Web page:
The broad context for our interest is the development in internet technologies often characterised by terms like the 'digital age', leading to questions of digital participation, digital divides, and the role of thinking in the information society.
In short, to what extent is the 'digital age' engendering changes in learning directed towards the better use of information, and in addition, encouraging or even requiring improvements in critical thinking?
- Provides a new and relevant contribution based on the authors' synthesis of a number of psychological constructs aligned to information literacy
- Addresses the issue of information literacy in the wider population by researching adult returnees to higher education and investigating their experiences in relation to prior experience
- Applies insights to recent developments on the topic, i.e. the Secker and Coonan IL curriculum, alowing an alternative disciplinary perspective and a new, research-based platform
- Develops a model based on the literature reviewed and discusses the relation of the model to the broader concept of social epistemology
Section A: Introduction and background
Chapter 1. Introduction to the book as whole: a) a critical overview of issues and constructs, particularly the digital age, and digital participation; b) the notion of information literacy and the UNESCO human rights model; c) brief overview of epistemological development, critical thinking and metacognition and how these relate to IL and digital participation; d) summary of the structure of the book to follow.
Chapter 2 Information literacy in adult returnee students
Section B: Psychological and educational constructs related to information literacy
Chapter 3 Epistemological development and information literacy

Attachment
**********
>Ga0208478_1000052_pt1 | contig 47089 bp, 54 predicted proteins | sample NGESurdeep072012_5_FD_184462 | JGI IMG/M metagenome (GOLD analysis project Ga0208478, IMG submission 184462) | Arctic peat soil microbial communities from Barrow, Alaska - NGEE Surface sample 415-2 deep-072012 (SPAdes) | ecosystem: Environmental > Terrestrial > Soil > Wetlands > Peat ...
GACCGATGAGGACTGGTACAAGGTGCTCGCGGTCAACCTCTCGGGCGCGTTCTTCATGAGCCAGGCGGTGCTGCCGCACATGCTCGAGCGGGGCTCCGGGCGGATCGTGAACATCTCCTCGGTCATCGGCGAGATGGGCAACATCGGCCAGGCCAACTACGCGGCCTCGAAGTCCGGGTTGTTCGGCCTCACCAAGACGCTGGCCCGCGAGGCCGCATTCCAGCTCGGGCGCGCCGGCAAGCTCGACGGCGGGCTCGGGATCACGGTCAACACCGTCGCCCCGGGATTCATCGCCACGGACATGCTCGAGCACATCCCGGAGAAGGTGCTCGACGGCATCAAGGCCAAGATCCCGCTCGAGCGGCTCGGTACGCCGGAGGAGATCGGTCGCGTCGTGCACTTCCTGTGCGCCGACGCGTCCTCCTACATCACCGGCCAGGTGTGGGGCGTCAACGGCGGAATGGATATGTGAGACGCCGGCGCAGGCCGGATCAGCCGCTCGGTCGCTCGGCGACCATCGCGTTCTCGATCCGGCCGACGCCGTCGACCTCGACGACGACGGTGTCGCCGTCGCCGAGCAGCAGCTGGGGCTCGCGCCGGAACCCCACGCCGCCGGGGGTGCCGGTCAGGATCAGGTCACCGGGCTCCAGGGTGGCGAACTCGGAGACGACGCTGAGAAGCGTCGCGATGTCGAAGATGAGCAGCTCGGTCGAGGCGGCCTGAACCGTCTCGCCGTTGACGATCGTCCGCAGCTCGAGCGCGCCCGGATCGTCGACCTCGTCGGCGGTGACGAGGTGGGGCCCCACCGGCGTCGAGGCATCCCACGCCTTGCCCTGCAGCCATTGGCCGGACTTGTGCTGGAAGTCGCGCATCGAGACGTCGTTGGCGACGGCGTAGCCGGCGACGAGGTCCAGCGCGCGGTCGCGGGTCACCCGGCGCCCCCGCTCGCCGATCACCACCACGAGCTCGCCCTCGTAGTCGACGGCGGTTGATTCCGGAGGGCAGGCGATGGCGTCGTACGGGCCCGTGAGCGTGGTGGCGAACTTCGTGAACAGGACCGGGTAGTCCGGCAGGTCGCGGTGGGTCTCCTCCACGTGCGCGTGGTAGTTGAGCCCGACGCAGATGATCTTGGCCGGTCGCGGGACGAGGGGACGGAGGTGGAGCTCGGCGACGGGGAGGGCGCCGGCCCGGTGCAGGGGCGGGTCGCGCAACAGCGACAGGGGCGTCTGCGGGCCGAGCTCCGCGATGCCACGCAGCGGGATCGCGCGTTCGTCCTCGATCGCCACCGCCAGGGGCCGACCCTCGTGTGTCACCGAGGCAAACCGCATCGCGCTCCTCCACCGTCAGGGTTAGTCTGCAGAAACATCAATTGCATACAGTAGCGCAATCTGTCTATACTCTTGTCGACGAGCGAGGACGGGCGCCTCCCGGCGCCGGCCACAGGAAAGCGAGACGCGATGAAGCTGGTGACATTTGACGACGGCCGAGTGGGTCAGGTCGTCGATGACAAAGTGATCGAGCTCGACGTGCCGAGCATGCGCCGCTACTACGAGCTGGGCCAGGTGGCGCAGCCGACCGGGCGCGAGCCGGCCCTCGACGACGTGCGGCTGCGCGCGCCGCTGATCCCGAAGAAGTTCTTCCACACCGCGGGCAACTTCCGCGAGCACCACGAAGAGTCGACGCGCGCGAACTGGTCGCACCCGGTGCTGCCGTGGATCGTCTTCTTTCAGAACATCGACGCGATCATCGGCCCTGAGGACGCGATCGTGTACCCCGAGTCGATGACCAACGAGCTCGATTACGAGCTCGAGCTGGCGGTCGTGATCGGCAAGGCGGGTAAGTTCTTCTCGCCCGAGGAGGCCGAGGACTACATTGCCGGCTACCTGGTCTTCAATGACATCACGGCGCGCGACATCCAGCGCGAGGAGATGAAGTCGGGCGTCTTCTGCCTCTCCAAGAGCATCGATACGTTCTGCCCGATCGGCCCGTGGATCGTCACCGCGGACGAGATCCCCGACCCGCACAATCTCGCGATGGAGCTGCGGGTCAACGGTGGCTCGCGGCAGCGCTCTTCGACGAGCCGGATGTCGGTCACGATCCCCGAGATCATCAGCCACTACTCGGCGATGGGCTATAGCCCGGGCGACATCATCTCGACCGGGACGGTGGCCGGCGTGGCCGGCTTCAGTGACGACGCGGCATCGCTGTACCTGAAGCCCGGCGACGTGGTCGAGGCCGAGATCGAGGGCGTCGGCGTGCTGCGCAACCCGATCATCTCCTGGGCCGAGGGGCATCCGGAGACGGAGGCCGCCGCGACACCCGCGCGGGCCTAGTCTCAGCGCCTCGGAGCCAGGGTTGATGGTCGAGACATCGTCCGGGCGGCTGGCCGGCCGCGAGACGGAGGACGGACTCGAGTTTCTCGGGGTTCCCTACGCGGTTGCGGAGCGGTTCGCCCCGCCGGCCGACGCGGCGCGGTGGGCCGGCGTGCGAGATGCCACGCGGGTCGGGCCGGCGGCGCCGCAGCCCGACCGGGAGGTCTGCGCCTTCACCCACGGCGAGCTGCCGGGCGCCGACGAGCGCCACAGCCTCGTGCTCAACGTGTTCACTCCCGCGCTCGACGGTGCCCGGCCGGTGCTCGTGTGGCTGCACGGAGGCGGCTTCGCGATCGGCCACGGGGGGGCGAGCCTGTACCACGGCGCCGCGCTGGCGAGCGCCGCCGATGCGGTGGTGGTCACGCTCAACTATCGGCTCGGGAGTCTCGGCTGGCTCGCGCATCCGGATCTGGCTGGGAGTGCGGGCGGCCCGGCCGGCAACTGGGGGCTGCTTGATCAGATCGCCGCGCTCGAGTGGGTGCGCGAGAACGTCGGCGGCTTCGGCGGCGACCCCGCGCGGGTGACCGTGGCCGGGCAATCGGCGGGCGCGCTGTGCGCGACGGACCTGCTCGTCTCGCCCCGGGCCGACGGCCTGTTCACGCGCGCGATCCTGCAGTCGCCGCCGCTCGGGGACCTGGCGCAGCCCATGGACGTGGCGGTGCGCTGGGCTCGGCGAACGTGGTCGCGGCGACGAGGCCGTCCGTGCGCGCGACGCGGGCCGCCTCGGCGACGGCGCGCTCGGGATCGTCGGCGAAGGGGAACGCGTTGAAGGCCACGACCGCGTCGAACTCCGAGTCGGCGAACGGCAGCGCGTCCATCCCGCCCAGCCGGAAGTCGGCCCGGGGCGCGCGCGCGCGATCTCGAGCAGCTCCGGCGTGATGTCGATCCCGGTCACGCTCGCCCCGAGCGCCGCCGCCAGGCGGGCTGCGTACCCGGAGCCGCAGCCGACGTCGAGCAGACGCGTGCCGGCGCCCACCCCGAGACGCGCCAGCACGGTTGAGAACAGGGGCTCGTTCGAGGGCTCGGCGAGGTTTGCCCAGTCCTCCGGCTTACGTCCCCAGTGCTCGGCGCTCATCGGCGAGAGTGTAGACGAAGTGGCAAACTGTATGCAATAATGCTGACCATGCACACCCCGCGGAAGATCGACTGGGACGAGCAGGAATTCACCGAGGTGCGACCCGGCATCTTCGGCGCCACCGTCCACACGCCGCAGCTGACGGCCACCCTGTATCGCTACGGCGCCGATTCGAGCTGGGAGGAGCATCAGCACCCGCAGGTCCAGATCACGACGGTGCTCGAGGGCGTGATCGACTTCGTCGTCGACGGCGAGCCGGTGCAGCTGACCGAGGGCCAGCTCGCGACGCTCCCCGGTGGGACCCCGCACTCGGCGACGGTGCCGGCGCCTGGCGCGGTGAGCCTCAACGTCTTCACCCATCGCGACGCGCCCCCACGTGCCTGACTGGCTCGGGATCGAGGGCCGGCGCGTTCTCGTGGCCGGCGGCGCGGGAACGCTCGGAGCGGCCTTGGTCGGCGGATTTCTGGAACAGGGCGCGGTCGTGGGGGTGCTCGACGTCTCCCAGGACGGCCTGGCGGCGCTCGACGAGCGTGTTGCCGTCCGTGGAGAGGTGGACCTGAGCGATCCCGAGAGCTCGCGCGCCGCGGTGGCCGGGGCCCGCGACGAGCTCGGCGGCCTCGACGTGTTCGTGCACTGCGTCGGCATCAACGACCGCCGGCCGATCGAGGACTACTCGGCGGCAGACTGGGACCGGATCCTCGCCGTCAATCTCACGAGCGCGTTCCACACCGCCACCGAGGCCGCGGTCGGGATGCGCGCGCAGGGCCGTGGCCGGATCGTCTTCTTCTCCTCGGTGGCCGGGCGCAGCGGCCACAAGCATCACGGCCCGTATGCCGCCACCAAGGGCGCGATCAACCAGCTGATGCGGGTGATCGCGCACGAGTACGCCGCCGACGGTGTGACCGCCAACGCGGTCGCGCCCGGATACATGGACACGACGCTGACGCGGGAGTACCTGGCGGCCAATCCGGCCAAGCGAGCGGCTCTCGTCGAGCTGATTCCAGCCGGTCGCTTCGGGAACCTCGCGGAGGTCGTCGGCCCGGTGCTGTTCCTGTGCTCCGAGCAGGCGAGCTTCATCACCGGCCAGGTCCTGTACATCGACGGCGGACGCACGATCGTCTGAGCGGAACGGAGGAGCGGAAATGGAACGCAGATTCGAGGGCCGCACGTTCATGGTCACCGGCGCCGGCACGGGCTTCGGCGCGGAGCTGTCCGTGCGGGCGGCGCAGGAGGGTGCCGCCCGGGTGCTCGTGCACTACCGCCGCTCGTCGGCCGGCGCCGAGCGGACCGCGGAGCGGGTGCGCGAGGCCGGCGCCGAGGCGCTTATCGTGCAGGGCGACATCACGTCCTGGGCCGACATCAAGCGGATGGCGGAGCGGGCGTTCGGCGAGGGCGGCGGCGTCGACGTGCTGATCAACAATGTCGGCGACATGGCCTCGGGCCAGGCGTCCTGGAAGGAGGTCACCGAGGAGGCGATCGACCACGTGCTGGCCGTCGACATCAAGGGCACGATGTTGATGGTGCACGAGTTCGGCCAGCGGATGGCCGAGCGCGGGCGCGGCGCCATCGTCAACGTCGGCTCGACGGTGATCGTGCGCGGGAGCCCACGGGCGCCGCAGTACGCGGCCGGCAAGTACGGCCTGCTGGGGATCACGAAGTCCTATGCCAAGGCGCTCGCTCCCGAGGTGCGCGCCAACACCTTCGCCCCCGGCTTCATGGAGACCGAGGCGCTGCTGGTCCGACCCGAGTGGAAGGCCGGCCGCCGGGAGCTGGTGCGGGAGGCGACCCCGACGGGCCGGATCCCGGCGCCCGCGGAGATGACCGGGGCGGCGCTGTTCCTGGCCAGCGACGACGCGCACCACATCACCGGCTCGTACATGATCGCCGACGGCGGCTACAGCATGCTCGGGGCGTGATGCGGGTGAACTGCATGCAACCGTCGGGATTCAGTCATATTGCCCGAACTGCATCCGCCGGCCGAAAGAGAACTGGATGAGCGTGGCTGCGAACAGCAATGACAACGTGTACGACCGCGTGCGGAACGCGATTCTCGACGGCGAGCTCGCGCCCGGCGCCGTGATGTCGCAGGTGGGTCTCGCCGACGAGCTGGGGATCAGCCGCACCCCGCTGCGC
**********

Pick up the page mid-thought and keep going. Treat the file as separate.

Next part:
Chapter 4 Metacognition, critical thinking and information literacy: here we consider psychological research on metacognition and critical thinking, summarise it and consider its implications for the processes involved in IL
Chapter 5 Study skills, pedagogy, constructivism, transformational learning, and information literacy
Section C: The contributions from librarians and library organizations; definitions, models and standards for information literacy; current developments in IL; critique and suggestions from psychology and pedagogy e.g. social constructivism as the theoretical basis for particular teaching practices, approaches; IL and lifelong learning
Chapter 6 The ACRL revised standards for IL in higher education
Chapter 7 Curriculum for IL.
Chapter 8 UNESCO formulation of IL and the move to a Media and Information Literacy formulation;
Section D From Information literacy to social epistemology
Chapter 9 Synthesis and conclusions.
Tony Anderson is a Senior Lecturer in the School of Psychological Sciences at the University of Strathclyde, Scotland, and a Fellow of the Higher Education Academy. He has undertaken research in a number of areas of psychology, including student learning, critical thinking, communication and human factors (including projects funded by the EU, the UK's Economic and Social Research Council, the UK's Engineering and Physical Sciences Research Council, and bodies such as the former Scottish Council for Educational Technology and Learning and Teaching Scotland). In addition to his research activities and many publications, Tony has been an Adviser of Study, and is currently the Senior Academic Selector (i.e. admissions tutor) and the Associate Dean (Undergraduate) in the Faculty of Humanities and Social Sciences at the University of Strathclyde and therefore has extensive experience of all matters relating to student admissions, learning, progression and retention
Bill Johnston is a retired Senior Lecturer in the Centre for Academic Practice and Learning Enhancement at the University of Strathclyde, Scotland, and a Fellow of the Higher Education Academy. He is currently an Honorary Research Fellow at the Centre for Lifelong Learning, University of Strathclyde. Bill has undertaken extensive research on curriculum development (including projects funded by the UK's Arts and Humanities Research Council and the Quality Assurance Agency, and the Australian Learning and Teaching Council). Bill has been invited keynote speaker at international conferences on the First Year Experience of Higher Education, and on Information Literacy. Since retiring, Bill has remained academically active and is currently researching the information literacy experiences of adult learners on a university pre-entry course. He is working on the development of 'Age Friendly Universities', with colleagues in Scotland, Ireland and the USA.